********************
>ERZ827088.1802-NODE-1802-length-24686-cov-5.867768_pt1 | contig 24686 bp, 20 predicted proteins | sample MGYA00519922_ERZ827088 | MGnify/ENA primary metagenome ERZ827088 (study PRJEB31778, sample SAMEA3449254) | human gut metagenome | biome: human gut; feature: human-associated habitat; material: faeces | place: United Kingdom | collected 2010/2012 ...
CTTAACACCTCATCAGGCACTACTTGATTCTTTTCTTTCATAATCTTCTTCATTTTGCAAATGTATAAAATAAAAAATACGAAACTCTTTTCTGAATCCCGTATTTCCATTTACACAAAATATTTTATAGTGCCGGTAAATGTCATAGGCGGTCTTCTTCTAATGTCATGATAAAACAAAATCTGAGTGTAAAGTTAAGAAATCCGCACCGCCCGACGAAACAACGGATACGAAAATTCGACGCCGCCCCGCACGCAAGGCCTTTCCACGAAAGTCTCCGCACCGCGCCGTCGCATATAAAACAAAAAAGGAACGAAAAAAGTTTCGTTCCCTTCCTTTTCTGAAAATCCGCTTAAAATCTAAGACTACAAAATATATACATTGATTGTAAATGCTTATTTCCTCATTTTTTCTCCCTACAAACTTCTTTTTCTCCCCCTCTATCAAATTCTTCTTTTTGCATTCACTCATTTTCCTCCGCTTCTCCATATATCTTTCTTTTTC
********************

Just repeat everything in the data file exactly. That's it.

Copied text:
>ERZ827088.1802-NODE-1802-length-24686-cov-5.867768_pt1 | contig 24686 bp, 20 predicted proteins | sample MGYA00519922_ERZ827088 | MGnify/ENA primary metagenome ERZ827088 (study PRJEB31778, sample SAMEA3449254) | human gut metagenome | biome: human gut; feature: human-associated habitat; material: faeces | place: United Kingdom | collected 2010/2012 ...
CTTAACACCTCATCAGGCACTACTTGATTCTTTTCTTTCATAATCTTCTTCATTTTGCAAATGTATAAAATAAAAAATACGAAACTCTTTTCTGAATCCCGTATTTCCATTTACACAAAATATTTTATAGTGCCGGTAAATGTCATAGGCGGTCTTCTTCTAATGTCATGATAAAACAAAATCTGAGTGTAAAGTTAAGAAATCCGCACCGCCCGACGAAACAACGGATACGAAAATTCGACGCCGCCCCGCACGCAAGGCCTTTCCACGAAAGTCTCCGCACCGCGCCGTCGCATATAAAACAAAAAAGGAACGAAAAAAGTTTCGTTCCCTTCCTTTTCTGAAAATCCGCTTAAAATCTAAGACTACAAAATATATACATTGATTGTAAATGCTTATTTCCTCATTTTTTCTCCCTACAAACTTCTTTTTCTCCCCCTCTATCAAATTCTTCTTTTTGCATTCACTCATTTTCCTCCGCTTCTCCATATATCTTTCTTTTTC